It was a touching occasion, not only for the veteran, but also for Jocelyn Auger, who, together with a Canadian delegation, had come to Europe to take part in memorial events over a number of days. “I play saxophone in a military band and use my Leica to capture special moments. The band had just musically underscored the closing of a moving ceremony in the former transit camp at Westerbork. I knew that I wanted to take a long-time exposure in the Netherlands whilst I was there. That day I had my filters and tripod with me, because I felt like there was something special in the air. When the ceremony was over, I hurried as quickly as I could to the bus, exchanging my saxophone for my camera and tripod, so I would be able to get the picture. I only had five minutes and I used the last two for this long-time exposure. The first attempt didn’t work, because I had chosen too short an exposure; but then I got the right moment.”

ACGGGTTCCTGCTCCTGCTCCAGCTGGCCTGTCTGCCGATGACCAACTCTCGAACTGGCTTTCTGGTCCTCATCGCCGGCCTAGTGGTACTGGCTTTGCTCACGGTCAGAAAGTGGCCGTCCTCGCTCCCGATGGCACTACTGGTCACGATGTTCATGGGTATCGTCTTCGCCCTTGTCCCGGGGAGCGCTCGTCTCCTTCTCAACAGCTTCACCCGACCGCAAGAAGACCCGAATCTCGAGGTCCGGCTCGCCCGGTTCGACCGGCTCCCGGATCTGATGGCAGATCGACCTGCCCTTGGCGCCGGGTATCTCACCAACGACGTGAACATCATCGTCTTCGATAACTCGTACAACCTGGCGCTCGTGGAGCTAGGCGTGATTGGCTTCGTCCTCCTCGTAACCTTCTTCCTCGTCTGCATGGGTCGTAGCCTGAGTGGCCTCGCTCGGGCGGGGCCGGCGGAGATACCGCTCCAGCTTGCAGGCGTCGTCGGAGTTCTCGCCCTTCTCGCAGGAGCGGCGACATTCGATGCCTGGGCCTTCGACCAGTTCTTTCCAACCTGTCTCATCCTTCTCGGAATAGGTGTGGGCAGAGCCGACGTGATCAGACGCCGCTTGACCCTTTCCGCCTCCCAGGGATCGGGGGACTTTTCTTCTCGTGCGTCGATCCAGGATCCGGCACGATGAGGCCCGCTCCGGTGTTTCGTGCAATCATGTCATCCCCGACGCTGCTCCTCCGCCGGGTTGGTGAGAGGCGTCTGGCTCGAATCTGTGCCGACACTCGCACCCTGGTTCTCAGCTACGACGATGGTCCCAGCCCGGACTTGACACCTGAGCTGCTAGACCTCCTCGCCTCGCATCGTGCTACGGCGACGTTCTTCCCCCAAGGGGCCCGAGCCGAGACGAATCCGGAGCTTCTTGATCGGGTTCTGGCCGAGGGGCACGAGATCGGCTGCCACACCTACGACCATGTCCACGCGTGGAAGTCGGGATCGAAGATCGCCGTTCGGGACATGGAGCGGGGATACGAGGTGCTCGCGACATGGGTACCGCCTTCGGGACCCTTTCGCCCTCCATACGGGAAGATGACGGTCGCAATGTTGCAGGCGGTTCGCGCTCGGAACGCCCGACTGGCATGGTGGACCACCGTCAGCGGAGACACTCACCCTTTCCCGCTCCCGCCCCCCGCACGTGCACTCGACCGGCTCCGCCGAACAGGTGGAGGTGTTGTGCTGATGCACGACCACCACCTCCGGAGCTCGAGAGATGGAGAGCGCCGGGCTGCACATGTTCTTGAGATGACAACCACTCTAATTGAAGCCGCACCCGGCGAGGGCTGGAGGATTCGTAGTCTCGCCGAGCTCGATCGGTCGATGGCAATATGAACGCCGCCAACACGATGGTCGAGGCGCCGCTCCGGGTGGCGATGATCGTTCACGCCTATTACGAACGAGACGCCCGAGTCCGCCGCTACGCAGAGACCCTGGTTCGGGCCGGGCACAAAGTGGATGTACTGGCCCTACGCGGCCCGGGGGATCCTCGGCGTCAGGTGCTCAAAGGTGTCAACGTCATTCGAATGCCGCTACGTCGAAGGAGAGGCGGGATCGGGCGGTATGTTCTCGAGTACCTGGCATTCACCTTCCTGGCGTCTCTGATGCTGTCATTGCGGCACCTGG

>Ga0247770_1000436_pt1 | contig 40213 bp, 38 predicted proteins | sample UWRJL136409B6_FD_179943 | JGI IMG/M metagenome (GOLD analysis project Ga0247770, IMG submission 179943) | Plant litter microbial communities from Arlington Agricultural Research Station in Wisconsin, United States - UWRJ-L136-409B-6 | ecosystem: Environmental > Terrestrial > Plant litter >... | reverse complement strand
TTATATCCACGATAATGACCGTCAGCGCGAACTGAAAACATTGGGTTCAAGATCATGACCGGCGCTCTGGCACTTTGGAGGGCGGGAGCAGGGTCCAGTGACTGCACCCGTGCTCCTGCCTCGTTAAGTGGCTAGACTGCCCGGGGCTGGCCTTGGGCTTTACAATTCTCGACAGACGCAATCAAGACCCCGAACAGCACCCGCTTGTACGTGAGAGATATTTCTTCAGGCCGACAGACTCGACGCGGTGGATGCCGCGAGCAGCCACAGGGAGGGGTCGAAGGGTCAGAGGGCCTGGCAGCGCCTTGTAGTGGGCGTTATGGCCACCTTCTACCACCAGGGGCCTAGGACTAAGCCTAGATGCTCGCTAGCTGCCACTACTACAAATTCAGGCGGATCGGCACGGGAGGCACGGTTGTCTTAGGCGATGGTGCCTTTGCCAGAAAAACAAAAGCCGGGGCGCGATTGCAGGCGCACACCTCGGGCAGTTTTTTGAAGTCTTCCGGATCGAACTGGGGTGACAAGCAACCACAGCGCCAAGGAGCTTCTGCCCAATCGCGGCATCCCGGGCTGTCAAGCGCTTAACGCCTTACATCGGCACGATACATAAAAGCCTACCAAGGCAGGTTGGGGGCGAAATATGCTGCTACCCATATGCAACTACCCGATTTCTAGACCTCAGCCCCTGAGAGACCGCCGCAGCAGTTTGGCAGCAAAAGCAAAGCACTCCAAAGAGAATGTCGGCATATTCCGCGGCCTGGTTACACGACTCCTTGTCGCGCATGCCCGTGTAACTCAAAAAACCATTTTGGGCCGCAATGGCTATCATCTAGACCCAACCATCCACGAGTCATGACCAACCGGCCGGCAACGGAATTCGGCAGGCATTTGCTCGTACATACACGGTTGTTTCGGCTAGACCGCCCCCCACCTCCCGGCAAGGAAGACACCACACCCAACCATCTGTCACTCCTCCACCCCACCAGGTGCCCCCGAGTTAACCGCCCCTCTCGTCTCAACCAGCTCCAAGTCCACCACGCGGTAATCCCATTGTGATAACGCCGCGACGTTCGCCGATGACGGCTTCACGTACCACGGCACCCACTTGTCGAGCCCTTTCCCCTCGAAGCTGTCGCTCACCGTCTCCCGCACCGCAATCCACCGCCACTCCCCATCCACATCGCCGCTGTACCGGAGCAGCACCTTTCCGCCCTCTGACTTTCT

In one picture, Auger’s Last Man Standing captures 70 years of memories of a dark period that still impacts all those who lived through it and are still alive today. The photo is a touching contemporary document, that provokes memories in the mind of the viewer, creating a thoughtful mood and reflecting gratitude for the end of the war.